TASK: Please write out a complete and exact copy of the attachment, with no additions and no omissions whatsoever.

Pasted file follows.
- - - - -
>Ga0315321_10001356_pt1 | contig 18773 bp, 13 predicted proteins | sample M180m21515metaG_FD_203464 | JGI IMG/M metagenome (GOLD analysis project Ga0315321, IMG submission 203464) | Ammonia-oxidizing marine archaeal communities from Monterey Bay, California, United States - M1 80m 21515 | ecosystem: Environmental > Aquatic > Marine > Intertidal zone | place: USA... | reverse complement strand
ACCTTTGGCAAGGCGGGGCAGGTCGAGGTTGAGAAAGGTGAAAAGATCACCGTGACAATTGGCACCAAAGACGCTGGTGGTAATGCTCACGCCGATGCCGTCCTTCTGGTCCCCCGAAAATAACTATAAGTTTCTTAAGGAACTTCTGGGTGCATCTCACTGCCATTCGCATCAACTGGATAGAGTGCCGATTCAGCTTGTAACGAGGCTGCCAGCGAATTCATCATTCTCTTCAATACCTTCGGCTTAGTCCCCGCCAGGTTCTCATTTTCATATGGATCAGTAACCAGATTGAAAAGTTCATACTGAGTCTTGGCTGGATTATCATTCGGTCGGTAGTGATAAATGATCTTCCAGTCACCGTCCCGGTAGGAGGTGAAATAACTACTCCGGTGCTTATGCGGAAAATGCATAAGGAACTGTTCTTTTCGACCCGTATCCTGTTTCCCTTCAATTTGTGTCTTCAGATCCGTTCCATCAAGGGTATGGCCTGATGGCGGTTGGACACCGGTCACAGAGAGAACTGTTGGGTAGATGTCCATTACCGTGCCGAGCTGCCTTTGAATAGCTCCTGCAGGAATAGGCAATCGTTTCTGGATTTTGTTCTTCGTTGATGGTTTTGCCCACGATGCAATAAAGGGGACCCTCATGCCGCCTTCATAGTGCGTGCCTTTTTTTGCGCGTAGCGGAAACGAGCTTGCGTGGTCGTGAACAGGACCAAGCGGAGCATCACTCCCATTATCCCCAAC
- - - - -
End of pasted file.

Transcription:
>Ga0315321_10001356_pt1 | contig 18773 bp, 13 predicted proteins | sample M180m21515metaG_FD_203464 | JGI IMG/M metagenome (GOLD analysis project Ga0315321, IMG submission 203464) | Ammonia-oxidizing marine archaeal communities from Monterey Bay, California, United States - M1 80m 21515 | ecosystem: Environmental > Aquatic > Marine > Intertidal zone | place: USA... | reverse complement strand
ACCTTTGGCAAGGCGGGGCAGGTCGAGGTTGAGAAAGGTGAAAAGATCACCGTGACAATTGGCACCAAAGACGCTGGTGGTAATGCTCACGCCGATGCCGTCCTTCTGGTCCCCCGAAAATAACTATAAGTTTCTTAAGGAACTTCTGGGTGCATCTCACTGCCATTCGCATCAACTGGATAGAGTGCCGATTCAGCTTGTAACGAGGCTGCCAGCGAATTCATCATTCTCTTCAATACCTTCGGCTTAGTCCCCGCCAGGTTCTCATTTTCATATGGATCAGTAACCAGATTGAAAAGTTCATACTGAGTCTTGGCTGGATTATCATTCGGTCGGTAGTGATAAATGATCTTCCAGTCACCGTCCCGGTAGGAGGTGAAATAACTACTCCGGTGCTTATGCGGAAAATGCATAAGGAACTGTTCTTTTCGACCCGTATCCTGTTTCCCTTCAATTTGTGTCTTCAGATCCGTTCCATCAAGGGTATGGCCTGATGGCGGTTGGACACCGGTCACAGAGAGAACTGTTGGGTAGATGTCCATTACCGTGCCGAGCTGCCTTTGAATAGCTCCTGCAGGAATAGGCAATCGTTTCTGGATTTTGTTCTTCGTTGATGGTTTTGCCCACGATGCAATAAAGGGGACCCTCATGCCGCCTTCATAGTGCGTGCCTTTTTTTGCGCGTAGCGGAAACGAGCTTGCGTGGTCGTGAACAGGACCAAGCGGAGCATCACTCCCATTATCCCCAAC